Pictured: a figure wearing a hat holds up a hand to block direct sunlight

Just about functioning

Right now, I’m functioning at about 67% of what I think is the norm.


At the moment, I’m having fewer stay-in-bed days than I’m having good or neutral days. I’m still behind on housework, but isn’t everyone? And I’m keeping on top of the writing tasks that I’ve set myself as part of my quest for joy. I’m a way better pet mom than I was before I took this mental health break and our house is finally coming together. Tonight, for the first night since we moved in, we’ll be sleeping in a bed instead of on a couch! Sure, it’s still a daybed that pulls out into a double but we’re finally expanding our living space to the upstairs part of our house. We’re going to have a functioning bedroom!

Things are definitely looking up all ’round. I’m happier and having fewer intrusive thoughts (I think doing daily round-ups of my micro-wins on Instagram is helping with that, because it forces me not to overlook progress I’ve made). Part of that is for sure the new medication I’m on, about which I’ll be writing an article later today.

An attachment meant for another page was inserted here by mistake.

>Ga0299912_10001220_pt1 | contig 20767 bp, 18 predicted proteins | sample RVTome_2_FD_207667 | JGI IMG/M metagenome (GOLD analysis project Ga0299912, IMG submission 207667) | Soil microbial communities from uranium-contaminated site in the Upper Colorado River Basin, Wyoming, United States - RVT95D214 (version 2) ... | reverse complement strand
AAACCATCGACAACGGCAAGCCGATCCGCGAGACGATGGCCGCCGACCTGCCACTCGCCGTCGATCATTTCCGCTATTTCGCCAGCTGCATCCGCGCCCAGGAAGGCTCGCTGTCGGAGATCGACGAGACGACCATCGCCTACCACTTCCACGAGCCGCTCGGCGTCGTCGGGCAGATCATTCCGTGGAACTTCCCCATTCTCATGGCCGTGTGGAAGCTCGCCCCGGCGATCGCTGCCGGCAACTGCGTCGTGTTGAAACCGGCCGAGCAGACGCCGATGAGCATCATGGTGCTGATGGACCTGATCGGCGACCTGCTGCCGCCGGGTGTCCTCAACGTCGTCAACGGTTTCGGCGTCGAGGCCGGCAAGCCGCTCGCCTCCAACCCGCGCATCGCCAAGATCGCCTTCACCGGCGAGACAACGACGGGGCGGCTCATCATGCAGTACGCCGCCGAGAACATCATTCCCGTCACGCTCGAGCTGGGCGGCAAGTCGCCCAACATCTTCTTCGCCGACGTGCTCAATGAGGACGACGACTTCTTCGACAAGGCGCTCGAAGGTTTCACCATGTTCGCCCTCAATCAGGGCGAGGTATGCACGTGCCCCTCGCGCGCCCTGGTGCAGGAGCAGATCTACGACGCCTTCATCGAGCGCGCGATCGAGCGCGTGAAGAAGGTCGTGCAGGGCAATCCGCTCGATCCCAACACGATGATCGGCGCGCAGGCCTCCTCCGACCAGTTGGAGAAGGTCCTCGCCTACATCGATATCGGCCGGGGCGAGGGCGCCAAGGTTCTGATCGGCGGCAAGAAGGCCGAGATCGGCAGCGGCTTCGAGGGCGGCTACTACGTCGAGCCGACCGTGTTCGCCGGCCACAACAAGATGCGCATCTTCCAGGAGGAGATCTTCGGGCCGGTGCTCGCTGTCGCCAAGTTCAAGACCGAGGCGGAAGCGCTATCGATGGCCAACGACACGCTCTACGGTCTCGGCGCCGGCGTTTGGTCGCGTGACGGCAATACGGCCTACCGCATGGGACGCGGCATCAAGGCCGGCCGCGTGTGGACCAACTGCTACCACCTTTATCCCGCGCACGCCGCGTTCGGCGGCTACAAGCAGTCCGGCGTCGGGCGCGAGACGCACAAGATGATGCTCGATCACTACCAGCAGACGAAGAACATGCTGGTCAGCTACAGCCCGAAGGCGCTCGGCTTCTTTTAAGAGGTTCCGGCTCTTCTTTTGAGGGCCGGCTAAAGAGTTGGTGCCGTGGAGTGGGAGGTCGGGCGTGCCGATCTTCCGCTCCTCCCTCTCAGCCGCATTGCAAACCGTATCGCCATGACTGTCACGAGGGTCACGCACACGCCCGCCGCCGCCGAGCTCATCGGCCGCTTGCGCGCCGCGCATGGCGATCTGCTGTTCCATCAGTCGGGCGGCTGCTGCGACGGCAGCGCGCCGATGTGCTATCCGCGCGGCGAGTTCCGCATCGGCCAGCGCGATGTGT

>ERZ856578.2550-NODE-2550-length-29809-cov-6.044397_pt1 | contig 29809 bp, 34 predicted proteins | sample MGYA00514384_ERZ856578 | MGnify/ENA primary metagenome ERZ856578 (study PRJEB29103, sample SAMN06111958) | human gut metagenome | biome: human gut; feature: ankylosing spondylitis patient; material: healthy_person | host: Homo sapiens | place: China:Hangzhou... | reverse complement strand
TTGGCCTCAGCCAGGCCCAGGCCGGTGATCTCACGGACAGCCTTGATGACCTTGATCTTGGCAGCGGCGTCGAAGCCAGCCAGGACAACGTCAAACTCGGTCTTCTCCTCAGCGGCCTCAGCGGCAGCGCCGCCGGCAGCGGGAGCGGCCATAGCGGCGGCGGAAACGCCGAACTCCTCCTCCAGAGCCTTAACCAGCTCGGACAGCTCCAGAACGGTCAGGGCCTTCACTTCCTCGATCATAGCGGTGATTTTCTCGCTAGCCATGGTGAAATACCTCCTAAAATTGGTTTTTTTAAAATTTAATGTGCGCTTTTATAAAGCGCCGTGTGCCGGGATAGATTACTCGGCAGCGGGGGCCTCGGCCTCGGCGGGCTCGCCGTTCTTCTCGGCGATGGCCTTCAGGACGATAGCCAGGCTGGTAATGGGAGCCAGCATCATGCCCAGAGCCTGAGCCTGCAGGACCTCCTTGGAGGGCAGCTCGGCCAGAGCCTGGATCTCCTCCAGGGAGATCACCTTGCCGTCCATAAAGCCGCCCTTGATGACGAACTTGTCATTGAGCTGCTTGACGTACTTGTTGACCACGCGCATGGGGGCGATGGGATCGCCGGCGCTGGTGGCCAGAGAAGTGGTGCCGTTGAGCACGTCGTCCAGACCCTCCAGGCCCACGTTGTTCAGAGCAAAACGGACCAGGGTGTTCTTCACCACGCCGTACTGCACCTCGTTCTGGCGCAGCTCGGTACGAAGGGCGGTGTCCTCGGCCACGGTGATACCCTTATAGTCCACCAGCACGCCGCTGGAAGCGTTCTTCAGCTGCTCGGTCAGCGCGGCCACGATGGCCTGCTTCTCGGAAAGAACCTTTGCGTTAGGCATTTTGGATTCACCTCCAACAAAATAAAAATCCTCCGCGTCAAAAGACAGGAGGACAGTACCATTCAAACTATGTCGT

But I can’t ignore the other thing, which is that I’ve taken some significant time off work explicitly to focus on my mental wellbeing. I am so immensely grateful to have this time, and to have a loving partner willing to support me throughout, but I am also completely terrified about what happens when I go back to work.

A capitalist mentality

I’ve always had a great big fear of not being able to hold down a job because of my depression. I suppose maybe that’s why it’s so important to me that I harness my writing skills into writing about mental health. It’s a backup, a way that I can still work if I ever find myself unemployable in the typical sense.

If I’m only functioning at 67% right now when I have nothing but time on my hands, I dread to think of what will happen to me when I return to work. Maybe the meds will triumph in the meantime and I’ll make my way back up to 100%, or maybe I’ll finally make my way up the counselling waiting list and be paired with someone who knows exactly how to help me recover.

But if not… I’m scared of what my next chapter might look like.

Leave a Comment

Your email address will not be published.